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In cryptography, 3-Way is a block cipher designed in 1994 by Joan Daemen, who also (with Vincent Rijmen) designed Rijndael, the winner of NIST's Advanced Encryption Standard (AES) contest.

3-Way has a block size of 96 bits, notably not a power of two such as the more common 64 or 128 bits. The key length is also 96 bits. The figure 96 arises from the use of three 32 bit words in the algorithm, from which also is derived the cipher's name. When 3-Way was invented, 96-bit keys and blocks were quite strong, but more recent ciphers have a 128-bit block, and few now have keys shorter than 128 bits. 3-Way is an 11-round substitution-permutation network.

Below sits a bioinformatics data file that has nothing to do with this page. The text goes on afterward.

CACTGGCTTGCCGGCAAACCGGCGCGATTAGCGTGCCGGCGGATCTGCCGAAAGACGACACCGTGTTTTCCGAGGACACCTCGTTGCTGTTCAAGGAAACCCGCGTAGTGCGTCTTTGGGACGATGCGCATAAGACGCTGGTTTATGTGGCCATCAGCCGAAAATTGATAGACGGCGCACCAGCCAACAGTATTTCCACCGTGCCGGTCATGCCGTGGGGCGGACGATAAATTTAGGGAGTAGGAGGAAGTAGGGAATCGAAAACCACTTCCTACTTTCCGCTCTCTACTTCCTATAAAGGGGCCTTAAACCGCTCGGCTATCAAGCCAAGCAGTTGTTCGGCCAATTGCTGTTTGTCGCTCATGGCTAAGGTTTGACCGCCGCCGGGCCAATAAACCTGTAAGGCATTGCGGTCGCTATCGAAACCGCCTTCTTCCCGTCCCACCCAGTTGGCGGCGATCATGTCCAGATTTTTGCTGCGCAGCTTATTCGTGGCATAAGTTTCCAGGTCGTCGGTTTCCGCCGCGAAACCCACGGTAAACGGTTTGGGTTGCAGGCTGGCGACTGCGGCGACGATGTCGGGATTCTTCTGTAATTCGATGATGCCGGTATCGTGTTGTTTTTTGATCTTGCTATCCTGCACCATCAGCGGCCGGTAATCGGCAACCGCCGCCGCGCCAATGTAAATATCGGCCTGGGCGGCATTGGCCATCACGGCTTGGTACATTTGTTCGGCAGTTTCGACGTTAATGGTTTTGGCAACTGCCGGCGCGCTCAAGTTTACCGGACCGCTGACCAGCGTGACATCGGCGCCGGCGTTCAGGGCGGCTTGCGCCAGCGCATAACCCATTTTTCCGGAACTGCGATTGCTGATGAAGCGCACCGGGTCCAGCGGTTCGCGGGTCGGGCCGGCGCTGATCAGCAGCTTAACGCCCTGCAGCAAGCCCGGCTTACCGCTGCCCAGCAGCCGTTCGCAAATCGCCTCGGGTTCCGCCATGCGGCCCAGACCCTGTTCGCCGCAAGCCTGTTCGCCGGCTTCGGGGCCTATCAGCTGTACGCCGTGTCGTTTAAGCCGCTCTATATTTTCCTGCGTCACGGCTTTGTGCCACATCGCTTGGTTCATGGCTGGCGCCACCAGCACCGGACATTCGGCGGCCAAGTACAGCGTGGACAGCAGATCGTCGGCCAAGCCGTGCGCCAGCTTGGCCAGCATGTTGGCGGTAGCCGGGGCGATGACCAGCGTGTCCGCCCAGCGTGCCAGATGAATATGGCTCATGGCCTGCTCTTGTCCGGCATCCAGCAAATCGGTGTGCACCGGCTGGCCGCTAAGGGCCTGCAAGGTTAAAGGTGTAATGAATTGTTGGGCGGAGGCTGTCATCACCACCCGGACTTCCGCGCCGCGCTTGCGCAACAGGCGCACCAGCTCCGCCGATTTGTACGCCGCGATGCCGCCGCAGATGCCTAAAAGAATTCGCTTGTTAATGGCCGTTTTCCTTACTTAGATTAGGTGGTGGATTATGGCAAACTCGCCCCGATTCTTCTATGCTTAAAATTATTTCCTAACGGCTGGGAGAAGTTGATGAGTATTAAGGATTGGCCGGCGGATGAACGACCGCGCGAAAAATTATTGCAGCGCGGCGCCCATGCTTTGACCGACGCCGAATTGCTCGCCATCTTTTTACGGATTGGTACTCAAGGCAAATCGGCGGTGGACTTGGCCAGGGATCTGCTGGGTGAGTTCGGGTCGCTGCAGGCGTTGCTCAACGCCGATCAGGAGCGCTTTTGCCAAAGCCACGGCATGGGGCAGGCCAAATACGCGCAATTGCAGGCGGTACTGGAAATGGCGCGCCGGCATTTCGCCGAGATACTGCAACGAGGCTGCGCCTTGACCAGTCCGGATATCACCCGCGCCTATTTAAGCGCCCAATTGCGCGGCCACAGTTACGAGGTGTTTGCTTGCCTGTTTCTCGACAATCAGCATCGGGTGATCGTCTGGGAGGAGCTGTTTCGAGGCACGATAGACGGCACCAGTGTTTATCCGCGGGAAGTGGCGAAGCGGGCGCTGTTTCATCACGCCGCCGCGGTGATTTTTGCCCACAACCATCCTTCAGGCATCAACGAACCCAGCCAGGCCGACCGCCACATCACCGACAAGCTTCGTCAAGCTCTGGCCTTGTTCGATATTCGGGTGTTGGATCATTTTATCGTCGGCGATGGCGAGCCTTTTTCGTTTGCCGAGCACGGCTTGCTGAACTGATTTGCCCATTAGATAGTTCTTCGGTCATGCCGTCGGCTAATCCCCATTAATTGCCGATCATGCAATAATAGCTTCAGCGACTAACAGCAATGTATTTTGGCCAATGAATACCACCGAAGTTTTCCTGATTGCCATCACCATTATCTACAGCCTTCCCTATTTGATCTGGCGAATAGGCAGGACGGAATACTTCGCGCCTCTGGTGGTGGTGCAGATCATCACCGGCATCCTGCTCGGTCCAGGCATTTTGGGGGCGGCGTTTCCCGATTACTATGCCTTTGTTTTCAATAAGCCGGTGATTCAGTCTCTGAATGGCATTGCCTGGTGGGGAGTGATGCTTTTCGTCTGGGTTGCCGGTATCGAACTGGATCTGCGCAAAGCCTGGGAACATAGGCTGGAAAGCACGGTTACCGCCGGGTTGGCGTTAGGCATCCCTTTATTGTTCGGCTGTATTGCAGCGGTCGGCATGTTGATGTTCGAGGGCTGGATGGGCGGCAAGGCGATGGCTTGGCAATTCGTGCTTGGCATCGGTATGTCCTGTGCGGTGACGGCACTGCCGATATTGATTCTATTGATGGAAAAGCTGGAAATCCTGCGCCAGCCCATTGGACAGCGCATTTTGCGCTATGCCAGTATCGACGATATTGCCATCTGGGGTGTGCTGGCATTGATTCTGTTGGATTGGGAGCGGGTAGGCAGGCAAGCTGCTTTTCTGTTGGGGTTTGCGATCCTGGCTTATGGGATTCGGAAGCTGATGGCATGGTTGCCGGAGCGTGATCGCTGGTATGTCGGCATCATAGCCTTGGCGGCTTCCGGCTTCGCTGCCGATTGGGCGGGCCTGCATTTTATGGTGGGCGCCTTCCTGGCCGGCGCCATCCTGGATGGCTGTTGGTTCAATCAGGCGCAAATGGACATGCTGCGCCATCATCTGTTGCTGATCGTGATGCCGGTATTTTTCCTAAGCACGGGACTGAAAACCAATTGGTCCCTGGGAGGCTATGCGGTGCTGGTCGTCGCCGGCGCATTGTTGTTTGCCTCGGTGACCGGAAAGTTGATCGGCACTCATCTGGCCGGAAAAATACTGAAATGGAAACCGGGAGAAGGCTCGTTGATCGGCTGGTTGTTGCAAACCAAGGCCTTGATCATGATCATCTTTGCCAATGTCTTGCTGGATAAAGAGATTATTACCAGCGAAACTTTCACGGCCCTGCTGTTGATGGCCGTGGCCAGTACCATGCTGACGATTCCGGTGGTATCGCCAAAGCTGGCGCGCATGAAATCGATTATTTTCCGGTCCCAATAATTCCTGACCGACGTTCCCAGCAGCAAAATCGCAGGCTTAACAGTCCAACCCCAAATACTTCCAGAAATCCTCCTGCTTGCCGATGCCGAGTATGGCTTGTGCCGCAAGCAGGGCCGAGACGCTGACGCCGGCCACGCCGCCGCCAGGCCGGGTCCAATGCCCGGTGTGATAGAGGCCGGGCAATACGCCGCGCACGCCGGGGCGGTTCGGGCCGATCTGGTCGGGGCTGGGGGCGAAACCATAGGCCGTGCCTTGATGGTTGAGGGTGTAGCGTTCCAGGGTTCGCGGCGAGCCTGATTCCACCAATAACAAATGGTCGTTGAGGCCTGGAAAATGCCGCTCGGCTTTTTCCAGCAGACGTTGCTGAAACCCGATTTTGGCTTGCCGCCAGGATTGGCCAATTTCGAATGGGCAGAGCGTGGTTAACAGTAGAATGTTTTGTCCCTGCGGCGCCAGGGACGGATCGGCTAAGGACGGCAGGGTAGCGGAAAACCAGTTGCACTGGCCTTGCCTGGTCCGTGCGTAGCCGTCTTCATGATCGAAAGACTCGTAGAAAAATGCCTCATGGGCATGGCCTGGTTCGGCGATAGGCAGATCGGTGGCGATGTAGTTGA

3-Way is designed to be very efficient in a wide range of platforms from 8-bit processors to specialised hardware, and has some elegant mathematical features which enable nearly all the decryption to be done in exactly the same circuits as did the encryption.

3-Way is vulnerable to related key cryptanalysis; John Kelsey, Bruce Schneier, and David Wagner show how it can be broken with one related key query and about chosen plaintexts.


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